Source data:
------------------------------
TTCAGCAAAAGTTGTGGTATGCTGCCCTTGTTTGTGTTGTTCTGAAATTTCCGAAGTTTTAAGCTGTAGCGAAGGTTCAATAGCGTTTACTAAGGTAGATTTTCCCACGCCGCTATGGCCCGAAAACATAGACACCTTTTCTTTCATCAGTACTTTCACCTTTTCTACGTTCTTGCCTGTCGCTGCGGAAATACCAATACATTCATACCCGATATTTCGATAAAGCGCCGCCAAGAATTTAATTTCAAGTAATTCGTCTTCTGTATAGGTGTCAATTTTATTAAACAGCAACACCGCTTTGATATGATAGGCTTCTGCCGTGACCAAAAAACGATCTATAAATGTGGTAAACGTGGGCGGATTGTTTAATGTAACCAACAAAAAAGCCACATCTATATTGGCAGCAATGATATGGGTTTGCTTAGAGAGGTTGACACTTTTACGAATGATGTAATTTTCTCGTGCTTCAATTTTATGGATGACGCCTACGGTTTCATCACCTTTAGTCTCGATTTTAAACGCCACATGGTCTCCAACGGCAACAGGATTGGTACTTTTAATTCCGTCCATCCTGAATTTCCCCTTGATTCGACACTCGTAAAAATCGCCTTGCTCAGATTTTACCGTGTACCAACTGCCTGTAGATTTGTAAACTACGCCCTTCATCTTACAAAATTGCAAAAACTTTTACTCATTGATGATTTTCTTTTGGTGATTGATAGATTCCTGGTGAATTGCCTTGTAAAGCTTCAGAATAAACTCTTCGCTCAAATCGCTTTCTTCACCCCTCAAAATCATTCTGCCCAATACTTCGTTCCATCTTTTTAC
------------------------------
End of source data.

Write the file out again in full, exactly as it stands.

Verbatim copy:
TTCAGCAAAAGTTGTGGTATGCTGCCCTTGTTTGTGTTGTTCTGAAATTTCCGAAGTTTTAAGCTGTAGCGAAGGTTCAATAGCGTTTACTAAGGTAGATTTTCCCACGCCGCTATGGCCCGAAAACATAGACACCTTTTCTTTCATCAGTACTTTCACCTTTTCTACGTTCTTGCCTGTCGCTGCGGAAATACCAATACATTCATACCCGATATTTCGATAAAGCGCCGCCAAGAATTTAATTTCAAGTAATTCGTCTTCTGTATAGGTGTCAATTTTATTAAACAGCAACACCGCTTTGATATGATAGGCTTCTGCCGTGACCAAAAAACGATCTATAAATGTGGTAAACGTGGGCGGATTGTTTAATGTAACCAACAAAAAAGCCACATCTATATTGGCAGCAATGATATGGGTTTGCTTAGAGAGGTTGACACTTTTACGAATGATGTAATTTTCTCGTGCTTCAATTTTATGGATGACGCCTACGGTTTCATCACCTTTAGTCTCGATTTTAAACGCCACATGGTCTCCAACGGCAACAGGATTGGTACTTTTAATTCCGTCCATCCTGAATTTCCCCTTGATTCGACACTCGTAAAAATCGCCTTGCTCAGATTTTACCGTGTACCAACTGCCTGTAGATTTGTAAACTACGCCCTTCATCTTACAAAATTGCAAAAACTTTTACTCATTGATGATTTTCTTTTGGTGATTGATAGATTCCTGGTGAATTGCCTTGTAAAGCTTCAGAATAAACTCTTCGCTCAAATCGCTTTCTTCACCCCTCAAAATCATTCTGCCCAATACTTCGTTCCATCTTTTTAC